All together, this means your investment in Qt is a safe choice for skill competency, monetization opportunities and brand awareness amongst our millions of users. The partnership announcement has many of you wondering how Forum Nokia and Microsoft will support you in the future. As we carefully plan this with Microsoft we will be able to share more information. However, we are listening to your concerns and comments. Nokia and Microsoft share a view and commitment to make the transition as smoothly as possible for developers.
The second pillar of Nokia’s strategy, ‘Internet for the Next Billion’ also highlights our increased focus on opportunities for developers, especially Java developers. Nokia sells over one million features phones a day; a staggering number by any measure. Developers can already distribute Java apps to approximately 600 million Series 40 devices. We intend to drive more innovation and improvement in Series 40 developer engagement. We are continuing to develop easy-to-use tools and software developer kits to make it simple, easier and more affordable for Java developers to work with us. For example, there is free signing for Java apps; the new SDK for Touch and Type UI is in the market now; plus we have plans for increased proxy browsing capabilities on our device and support for web apps. Consumers around the world are hungry for apps on Nokia devices.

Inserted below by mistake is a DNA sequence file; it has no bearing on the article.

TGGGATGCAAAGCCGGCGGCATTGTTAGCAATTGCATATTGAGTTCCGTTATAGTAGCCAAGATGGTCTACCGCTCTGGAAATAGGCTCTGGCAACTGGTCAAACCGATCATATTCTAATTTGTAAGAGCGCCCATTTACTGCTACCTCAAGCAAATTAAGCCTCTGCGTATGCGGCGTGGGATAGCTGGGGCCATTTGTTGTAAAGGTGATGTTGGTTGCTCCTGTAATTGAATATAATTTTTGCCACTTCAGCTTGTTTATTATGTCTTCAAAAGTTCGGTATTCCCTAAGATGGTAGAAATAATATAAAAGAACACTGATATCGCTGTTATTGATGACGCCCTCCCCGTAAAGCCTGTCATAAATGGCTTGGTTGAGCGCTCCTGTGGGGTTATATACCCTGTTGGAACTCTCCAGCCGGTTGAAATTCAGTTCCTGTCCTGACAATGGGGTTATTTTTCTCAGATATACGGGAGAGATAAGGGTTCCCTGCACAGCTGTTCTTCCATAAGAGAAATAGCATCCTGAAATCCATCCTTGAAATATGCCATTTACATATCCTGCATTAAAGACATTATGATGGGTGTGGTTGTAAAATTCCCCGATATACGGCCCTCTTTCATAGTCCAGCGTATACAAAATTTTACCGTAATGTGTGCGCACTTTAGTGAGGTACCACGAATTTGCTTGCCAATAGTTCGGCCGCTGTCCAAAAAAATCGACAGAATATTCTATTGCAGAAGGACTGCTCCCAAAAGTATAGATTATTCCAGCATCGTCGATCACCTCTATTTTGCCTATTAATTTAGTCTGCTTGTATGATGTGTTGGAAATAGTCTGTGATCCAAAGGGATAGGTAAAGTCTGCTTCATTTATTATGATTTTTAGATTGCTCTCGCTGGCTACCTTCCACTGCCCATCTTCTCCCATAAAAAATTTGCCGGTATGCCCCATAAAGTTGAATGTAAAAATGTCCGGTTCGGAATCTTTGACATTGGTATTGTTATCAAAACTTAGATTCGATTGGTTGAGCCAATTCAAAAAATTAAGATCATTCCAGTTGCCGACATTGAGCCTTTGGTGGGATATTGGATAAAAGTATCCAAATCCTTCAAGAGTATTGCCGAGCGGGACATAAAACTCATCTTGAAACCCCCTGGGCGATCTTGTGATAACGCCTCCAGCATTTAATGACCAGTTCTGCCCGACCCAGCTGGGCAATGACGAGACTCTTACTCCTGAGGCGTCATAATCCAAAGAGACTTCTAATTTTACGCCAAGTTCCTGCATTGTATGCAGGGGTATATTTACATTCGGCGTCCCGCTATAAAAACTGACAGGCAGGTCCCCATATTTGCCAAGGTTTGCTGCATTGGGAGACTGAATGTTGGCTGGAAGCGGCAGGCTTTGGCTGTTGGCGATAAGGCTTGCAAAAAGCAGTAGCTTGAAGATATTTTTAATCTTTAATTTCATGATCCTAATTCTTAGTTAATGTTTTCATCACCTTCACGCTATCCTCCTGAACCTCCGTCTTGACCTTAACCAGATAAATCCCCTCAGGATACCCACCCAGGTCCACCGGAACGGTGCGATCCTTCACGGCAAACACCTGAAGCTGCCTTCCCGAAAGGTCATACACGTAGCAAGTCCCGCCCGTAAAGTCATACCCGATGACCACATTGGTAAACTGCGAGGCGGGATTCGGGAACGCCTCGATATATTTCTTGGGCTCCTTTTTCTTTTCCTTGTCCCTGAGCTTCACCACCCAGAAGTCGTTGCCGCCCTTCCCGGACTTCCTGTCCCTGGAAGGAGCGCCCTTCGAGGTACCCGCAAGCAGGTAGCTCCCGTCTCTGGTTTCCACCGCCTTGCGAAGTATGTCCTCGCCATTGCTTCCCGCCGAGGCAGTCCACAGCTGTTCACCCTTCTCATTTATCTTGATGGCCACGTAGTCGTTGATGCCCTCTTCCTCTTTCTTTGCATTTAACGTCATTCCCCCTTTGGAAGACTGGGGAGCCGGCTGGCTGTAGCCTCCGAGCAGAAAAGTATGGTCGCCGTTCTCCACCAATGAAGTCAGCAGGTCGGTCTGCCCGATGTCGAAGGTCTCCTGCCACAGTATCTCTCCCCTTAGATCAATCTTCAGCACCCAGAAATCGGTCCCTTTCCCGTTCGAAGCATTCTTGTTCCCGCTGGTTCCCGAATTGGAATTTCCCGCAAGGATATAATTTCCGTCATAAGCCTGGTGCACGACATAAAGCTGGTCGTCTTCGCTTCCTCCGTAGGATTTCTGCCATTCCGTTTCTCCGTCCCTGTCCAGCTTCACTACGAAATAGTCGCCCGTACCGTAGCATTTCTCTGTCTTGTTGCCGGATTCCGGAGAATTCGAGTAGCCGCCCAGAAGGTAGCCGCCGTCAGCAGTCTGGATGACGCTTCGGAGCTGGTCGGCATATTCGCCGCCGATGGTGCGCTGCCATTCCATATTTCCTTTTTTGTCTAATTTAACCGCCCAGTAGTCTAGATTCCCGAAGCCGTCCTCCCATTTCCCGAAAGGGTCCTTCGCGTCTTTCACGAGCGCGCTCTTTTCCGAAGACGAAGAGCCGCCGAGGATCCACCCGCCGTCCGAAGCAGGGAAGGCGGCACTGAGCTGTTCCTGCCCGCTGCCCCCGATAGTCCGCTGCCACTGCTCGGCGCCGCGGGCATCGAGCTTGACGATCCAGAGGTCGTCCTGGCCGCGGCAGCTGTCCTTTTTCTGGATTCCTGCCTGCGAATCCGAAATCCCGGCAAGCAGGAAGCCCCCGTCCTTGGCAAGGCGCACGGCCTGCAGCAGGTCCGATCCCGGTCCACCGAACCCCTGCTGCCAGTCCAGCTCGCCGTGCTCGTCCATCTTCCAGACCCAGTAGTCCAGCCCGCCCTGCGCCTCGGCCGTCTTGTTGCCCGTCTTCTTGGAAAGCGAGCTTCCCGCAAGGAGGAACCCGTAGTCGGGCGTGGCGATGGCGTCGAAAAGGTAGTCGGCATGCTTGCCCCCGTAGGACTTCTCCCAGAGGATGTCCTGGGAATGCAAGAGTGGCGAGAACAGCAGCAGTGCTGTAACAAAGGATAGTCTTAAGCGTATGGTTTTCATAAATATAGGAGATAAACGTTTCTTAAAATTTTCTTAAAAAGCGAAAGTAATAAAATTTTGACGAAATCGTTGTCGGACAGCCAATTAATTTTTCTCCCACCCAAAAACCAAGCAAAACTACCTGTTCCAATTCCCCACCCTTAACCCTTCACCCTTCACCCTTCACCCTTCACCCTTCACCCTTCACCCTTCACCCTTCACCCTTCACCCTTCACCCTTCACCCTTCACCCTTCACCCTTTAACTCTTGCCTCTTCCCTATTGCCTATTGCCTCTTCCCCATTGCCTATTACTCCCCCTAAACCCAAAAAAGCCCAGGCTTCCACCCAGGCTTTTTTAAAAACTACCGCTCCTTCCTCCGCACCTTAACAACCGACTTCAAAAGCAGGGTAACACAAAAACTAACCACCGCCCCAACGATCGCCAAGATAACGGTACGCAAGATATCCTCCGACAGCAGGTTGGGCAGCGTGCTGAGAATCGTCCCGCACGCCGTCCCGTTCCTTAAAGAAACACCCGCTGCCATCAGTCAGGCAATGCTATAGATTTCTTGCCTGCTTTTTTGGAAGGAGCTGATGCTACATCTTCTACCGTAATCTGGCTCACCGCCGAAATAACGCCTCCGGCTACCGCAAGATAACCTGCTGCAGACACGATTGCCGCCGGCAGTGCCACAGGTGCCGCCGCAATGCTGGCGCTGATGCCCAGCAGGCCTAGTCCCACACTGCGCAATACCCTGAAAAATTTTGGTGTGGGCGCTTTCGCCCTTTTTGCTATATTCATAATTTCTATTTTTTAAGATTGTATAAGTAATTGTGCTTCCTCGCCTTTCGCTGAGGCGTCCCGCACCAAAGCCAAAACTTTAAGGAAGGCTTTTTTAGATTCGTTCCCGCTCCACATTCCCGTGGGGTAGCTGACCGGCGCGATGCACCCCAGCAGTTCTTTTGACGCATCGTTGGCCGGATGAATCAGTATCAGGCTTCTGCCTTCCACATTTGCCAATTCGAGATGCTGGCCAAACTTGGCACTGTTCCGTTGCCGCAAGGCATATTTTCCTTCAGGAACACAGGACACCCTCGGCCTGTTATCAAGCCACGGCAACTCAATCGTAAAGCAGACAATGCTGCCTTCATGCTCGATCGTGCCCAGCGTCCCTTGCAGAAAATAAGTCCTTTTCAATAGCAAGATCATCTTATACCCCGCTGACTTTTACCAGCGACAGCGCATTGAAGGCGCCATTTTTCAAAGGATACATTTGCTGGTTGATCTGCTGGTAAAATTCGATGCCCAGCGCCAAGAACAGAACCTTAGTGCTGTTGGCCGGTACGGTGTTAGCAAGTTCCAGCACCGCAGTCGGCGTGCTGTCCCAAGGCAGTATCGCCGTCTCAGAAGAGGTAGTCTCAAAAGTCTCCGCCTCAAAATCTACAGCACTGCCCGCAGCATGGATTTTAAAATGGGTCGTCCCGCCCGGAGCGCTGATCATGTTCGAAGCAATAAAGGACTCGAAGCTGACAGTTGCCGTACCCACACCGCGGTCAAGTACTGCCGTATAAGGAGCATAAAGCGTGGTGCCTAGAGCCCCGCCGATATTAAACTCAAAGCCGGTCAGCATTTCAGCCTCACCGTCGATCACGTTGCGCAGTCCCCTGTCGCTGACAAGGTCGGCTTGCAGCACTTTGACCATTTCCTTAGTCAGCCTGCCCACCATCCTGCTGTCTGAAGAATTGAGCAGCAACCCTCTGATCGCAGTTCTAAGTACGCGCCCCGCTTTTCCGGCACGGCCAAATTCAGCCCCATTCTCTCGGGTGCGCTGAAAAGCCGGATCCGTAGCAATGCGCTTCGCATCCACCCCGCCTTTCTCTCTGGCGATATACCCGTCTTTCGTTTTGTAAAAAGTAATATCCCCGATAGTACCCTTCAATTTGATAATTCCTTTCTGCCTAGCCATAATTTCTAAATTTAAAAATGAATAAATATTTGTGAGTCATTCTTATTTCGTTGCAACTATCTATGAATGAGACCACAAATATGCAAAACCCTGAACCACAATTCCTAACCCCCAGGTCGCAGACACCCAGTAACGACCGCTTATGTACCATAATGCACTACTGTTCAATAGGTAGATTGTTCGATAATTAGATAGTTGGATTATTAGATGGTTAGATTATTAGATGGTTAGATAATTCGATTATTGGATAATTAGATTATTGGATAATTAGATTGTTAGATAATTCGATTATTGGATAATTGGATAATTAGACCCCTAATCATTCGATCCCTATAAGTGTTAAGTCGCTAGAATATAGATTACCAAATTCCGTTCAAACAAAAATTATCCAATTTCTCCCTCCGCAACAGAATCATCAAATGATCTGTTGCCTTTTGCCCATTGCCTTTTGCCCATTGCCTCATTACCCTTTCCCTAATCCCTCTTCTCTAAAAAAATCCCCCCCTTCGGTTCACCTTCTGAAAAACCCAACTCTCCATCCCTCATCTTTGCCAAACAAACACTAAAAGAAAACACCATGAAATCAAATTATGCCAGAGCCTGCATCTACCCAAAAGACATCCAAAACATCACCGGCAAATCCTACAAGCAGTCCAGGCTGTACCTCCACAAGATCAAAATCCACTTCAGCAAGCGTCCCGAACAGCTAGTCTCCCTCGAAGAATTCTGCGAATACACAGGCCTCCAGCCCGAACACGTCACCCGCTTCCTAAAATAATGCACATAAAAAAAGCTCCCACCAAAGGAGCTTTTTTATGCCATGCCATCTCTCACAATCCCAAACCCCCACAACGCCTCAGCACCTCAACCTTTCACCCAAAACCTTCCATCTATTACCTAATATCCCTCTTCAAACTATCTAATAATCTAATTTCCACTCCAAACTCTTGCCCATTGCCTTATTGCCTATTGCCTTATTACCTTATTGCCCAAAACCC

The disruptive technologies area of our strategy includes our work on MeeGo and Nokia Research Center, Nokia’s future looking, global labs. You will hear more from us on MeeGo in coming months.
Finally, there is still $10M up for grabs in the Calling All Innovators contest. The deadline is approaching – March 31 – so be sure to submit your app. If the content of your app is applicable to consumers in the US and Canada, you could get a piece of the $10M in cash and prizes. Giving out these big checks and seeing your apps get downloaded by millions of consumers is the best part of my job! In the coming weeks and months, we will continue to update you on our progress with Symbian, Windows Phone and Series 40 and new programs to assist you in building success in Ovi Store.
We are excited about working with you in each of these areas. In the meantime, we’ll look for your next great Qt or web app in Ovi Store!
Best regards, Purnima Kochikar Vice President, Forum Nokia